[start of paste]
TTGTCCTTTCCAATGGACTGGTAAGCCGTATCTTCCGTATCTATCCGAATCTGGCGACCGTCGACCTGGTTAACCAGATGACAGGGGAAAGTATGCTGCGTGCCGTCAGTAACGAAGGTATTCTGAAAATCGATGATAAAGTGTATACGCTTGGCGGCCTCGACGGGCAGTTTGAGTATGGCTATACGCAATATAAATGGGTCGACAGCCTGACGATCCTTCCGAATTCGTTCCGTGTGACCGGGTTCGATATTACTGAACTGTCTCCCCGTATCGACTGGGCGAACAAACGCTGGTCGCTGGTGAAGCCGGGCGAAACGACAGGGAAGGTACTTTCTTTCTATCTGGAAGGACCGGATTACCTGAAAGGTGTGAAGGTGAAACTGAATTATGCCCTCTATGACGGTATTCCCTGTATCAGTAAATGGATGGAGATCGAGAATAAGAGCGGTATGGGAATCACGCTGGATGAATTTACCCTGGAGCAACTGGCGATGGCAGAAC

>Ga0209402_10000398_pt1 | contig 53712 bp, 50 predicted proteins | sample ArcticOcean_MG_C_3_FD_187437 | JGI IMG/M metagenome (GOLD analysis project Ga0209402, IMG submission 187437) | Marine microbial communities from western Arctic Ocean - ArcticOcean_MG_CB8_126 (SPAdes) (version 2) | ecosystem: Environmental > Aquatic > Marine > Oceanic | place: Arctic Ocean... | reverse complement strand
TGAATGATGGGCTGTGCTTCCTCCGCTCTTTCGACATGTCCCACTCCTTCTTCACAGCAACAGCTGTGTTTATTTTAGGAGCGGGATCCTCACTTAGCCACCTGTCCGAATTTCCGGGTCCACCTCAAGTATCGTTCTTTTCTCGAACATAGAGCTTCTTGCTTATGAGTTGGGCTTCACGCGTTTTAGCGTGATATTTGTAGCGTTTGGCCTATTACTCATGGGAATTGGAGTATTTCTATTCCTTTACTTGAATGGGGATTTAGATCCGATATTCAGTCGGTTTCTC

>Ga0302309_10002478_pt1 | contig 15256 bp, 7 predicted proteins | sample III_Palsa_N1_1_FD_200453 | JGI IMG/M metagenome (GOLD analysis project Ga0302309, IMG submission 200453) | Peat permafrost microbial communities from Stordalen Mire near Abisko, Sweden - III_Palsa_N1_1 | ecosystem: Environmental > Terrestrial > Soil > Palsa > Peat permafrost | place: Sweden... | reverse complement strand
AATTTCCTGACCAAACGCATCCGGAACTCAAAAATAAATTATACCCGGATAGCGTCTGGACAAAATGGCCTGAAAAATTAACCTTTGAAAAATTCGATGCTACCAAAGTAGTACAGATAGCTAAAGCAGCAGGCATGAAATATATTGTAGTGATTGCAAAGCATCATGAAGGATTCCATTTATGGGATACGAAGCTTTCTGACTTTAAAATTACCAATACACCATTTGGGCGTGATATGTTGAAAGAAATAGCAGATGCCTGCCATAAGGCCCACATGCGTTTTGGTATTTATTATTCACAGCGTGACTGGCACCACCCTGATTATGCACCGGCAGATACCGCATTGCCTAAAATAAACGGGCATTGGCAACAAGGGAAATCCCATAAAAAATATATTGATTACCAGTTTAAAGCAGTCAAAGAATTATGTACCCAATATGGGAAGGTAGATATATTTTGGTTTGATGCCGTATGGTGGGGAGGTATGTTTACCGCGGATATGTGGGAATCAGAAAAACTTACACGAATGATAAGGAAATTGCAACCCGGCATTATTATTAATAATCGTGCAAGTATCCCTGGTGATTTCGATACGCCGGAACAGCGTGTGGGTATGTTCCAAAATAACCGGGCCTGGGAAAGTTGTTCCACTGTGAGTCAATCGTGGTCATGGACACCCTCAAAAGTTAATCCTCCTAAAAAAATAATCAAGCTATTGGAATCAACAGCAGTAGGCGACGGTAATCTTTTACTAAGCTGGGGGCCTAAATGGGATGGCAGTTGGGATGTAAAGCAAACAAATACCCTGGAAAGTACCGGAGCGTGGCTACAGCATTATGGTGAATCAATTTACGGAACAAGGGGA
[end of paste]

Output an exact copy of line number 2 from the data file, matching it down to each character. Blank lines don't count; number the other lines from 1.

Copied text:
>Ga0209402_10000398_pt1 | contig 53712 bp, 50 predicted proteins | sample ArcticOcean_MG_C_3_FD_187437 | JGI IMG/M metagenome (GOLD analysis project Ga0209402, IMG submission 187437) | Marine microbial communities from western Arctic Ocean - ArcticOcean_MG_CB8_126 (SPAdes) (version 2) | ecosystem: Environmental > Aquatic > Marine > Oceanic | place: Arctic Ocean... | reverse complement strand